The U.S. Federal Trade Commission on Thursday asked an appeals court to temporarily stop Microsoft's $69 billion acquisition of video game maker Activision Blizzard, hours after a federal judge rejected a similar request.
The deal is facing varying responses around the world from regulators.
Microsoft announced the Activision bid in January last year to boost its firepower in the booming videogaming market, take on leaders Tencent and Sony, and lay the base for its investment in metaverse and digital spaces which are made more lifelike by the use of virtual reality (VR) or augmented reality (AR).
To quell antitrust concerns Microsoft, which owns Xbox, in February said it is ready to offer rivals licensing deals but it would not to sell Activision's lucrative "Call of Duty" franchise.
Britain's antitrust regulator, which blocked the deal in April, took a U-turn after a federal U.S. judge rejected the FTC's request to put the deal on hold.
UK's Competition and Markets Authority said a restructured deal between the two U.S. companies could satisfy its concerns, subject to a new investigation. The CMA extended its deadline to make a decision to Aug. 29.
The U.S. antitrust regulator and Britain's Competition and Markets Authority have varying concerns over the deal.
The FTC says the deal could let Microsoft degrade Activision's game quality or player experience on rival consoles like Nintendo consoles and Sony Group Corp's PlayStation, manipulate pricing or change terms or timing of access to Activision content.
Britain's CMA stopped the deal over anti-competitive concerns around cloud gaming, which it called an "an emerging and exciting market", as it allows users to play on any device.
"Cloud gaming is growing fast with the potential to change gaming ... freeing people from the need to rely on expensive consoles and gaming PCs and giving them more choice over how and where they play games," said CMA panel chair Martin Coleman.
However, the deal was approved by EU antitrust regulators in May, with the European Commission saying the remedies offered by Microsoft addressed their concerns.
Market leader Sony wants the deal to be blocked. A group of 10 gamers in the United States has filed a private consumer antitrust lawsuit over the deal. But Microsoft in May defeated the gamers' bid to block the deal.
The European Games Development Federation, with more than 2,500 game studios in 22 European countries, and the UNI Global Union back the acquisition.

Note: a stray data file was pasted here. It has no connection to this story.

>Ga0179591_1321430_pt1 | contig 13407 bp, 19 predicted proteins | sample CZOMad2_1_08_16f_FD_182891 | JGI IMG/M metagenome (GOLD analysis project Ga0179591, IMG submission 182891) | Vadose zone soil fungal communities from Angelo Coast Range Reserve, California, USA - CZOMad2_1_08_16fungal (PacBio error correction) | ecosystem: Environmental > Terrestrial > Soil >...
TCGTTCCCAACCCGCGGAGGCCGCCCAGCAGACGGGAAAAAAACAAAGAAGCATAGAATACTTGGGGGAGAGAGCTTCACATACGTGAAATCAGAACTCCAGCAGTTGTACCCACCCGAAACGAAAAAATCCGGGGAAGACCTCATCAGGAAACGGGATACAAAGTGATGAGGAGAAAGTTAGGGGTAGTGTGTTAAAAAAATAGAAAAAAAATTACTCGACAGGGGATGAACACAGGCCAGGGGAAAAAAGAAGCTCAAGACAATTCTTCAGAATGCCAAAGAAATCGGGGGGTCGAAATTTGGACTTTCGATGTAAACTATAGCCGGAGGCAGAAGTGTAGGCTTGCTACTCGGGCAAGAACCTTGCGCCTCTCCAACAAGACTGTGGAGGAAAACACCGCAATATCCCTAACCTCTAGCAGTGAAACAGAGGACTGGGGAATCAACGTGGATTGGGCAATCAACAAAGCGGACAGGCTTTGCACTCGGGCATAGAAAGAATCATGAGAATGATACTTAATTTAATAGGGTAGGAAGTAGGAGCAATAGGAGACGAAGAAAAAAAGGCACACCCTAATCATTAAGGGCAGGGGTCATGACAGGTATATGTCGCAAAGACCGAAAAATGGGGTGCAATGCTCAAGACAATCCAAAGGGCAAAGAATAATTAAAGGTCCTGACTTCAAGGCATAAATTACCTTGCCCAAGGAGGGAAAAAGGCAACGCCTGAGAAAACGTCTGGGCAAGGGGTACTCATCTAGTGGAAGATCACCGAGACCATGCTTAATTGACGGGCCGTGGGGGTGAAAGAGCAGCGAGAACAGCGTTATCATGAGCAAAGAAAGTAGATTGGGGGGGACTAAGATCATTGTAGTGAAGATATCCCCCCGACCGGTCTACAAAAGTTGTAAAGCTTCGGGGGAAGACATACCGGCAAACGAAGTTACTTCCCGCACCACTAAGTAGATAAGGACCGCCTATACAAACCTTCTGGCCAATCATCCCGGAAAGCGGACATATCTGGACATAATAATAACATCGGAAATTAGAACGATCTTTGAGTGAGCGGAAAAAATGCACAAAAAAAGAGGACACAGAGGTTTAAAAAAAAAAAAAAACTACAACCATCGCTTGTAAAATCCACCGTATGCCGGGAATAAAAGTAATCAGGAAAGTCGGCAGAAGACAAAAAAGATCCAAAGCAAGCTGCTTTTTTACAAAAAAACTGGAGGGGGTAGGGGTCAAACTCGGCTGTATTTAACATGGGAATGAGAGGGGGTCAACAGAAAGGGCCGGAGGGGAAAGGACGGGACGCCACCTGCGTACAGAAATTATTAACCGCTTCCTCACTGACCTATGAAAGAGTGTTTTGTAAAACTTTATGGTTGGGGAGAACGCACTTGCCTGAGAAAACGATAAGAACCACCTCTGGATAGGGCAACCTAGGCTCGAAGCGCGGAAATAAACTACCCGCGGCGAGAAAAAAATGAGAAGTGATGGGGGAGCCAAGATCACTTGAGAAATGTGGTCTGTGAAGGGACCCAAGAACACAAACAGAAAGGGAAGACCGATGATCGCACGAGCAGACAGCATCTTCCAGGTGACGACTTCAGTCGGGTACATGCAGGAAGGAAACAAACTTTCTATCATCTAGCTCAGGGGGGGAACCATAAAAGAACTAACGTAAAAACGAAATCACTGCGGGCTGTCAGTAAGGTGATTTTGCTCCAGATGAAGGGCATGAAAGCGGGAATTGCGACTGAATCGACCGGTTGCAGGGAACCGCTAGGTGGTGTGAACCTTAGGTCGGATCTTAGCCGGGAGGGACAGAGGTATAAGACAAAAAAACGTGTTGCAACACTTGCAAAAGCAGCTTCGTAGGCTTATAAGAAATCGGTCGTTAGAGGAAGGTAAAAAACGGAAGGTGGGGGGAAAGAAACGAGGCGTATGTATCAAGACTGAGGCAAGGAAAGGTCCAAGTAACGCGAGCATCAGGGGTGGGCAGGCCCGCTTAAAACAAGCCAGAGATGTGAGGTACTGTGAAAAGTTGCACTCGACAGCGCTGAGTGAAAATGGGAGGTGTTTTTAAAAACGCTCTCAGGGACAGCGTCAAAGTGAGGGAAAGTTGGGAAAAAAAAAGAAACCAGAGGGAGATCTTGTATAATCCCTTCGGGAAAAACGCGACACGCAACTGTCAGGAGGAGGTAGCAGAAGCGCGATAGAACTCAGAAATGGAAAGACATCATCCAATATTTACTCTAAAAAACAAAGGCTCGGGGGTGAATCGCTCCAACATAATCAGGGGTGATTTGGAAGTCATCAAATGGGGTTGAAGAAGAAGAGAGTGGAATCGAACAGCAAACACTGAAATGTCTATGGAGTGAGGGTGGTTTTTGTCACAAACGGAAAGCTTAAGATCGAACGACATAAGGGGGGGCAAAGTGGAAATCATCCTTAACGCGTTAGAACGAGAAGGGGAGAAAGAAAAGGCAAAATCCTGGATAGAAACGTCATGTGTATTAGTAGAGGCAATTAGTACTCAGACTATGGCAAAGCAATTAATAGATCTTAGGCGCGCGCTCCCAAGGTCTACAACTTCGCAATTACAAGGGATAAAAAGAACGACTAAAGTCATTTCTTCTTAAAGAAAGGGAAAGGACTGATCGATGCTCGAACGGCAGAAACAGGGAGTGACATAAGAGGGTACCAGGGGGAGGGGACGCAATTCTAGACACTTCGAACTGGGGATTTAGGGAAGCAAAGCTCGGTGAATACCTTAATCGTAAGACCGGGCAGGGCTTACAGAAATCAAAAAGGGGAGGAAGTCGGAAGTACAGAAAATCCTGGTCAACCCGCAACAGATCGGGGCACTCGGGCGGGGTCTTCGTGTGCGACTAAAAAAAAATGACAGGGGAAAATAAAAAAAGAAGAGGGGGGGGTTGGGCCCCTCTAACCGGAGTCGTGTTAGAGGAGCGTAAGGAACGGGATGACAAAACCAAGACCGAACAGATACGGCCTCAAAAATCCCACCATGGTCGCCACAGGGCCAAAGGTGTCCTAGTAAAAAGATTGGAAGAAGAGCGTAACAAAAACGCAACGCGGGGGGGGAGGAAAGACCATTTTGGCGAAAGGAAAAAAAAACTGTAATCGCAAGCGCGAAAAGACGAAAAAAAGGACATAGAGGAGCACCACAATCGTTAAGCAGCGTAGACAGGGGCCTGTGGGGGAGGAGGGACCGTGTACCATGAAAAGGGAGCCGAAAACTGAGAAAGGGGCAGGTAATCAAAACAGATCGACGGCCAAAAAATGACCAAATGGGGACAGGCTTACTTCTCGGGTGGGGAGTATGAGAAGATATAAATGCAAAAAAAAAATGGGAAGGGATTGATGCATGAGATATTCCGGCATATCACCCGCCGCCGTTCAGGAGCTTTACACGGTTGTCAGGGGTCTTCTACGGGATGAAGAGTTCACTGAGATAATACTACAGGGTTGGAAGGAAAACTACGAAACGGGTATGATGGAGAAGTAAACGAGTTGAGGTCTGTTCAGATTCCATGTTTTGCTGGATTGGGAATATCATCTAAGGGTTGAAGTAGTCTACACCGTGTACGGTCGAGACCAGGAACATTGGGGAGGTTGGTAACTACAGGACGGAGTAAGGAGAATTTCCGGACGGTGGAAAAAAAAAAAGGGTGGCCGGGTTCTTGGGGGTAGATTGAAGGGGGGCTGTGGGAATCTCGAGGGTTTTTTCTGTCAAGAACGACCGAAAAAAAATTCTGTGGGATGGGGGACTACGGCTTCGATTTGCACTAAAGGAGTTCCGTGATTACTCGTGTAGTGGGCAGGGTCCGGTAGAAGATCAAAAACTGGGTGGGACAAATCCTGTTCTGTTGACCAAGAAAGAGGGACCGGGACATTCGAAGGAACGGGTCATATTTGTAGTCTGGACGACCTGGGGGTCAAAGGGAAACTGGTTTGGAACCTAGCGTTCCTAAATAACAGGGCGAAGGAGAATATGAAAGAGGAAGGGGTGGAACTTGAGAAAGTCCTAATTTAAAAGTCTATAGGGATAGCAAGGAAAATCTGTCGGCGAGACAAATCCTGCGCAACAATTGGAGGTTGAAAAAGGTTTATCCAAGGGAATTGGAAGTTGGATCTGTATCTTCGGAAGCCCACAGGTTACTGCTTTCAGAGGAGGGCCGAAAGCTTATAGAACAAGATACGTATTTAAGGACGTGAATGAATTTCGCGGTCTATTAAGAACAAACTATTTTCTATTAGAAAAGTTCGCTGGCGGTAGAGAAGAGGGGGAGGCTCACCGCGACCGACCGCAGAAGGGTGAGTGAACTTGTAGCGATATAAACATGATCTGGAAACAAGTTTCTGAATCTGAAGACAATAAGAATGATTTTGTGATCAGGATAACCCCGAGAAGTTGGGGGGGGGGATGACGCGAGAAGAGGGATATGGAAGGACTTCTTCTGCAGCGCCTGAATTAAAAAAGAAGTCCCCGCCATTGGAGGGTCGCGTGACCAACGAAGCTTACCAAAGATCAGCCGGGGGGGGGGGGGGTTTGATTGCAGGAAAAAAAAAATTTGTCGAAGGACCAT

Nvidia also said it supported the deal.
Microsoft President Brad Smith said he doesn't think "it is feasible or realistic to think that one game or one slice of this company (Activision) can be carved out and separated from the rest".
Smith criticised Britain after the CMA veto in April, saying it would shake confidence in the UK as a destination for tech, with the company calling the UK regulator an "outlier" for blocking the deal.
Both companies are considering giving up some control of their cloud-gaming business in the UK to appease regulators so they can complete their merger, Bloomberg News reported.
Both companies have signed 10-year licensing deals that will bring Call of Duty to their gaming platform if the Activision deal is approved.
Spain's Nware also signed a 10-year deal to bring Xbox and Activision Blizzard games to the Spanish cloud-gaming platform.
Antitrust experts say the FTC faces an uphill battle to convince a judge to block the deal because of the voluntary concessions offered by Microsoft to allay fears it could dominate the gaming market.
Behavioural remedies like licensing deals are rarely sufficient for the CMA, which flexed its muscles in 2021 when it ordered Facebook owner Meta to sell animated-images platform Giphy after the deal had been completed.
Brazil, Chile, Serbia and Saudi Arabia have given unconditional approval.
After a U.S. judge gave a thumbs-up to the deal, Smith said the focus would be on considering how the transaction could be changed to address the CMA's concerns.
Microsoft said the company would fight the FTC's appeal after the U.S. regulator failed to show the deal would be illegal under antitrust law in a federal court in San Francisco.
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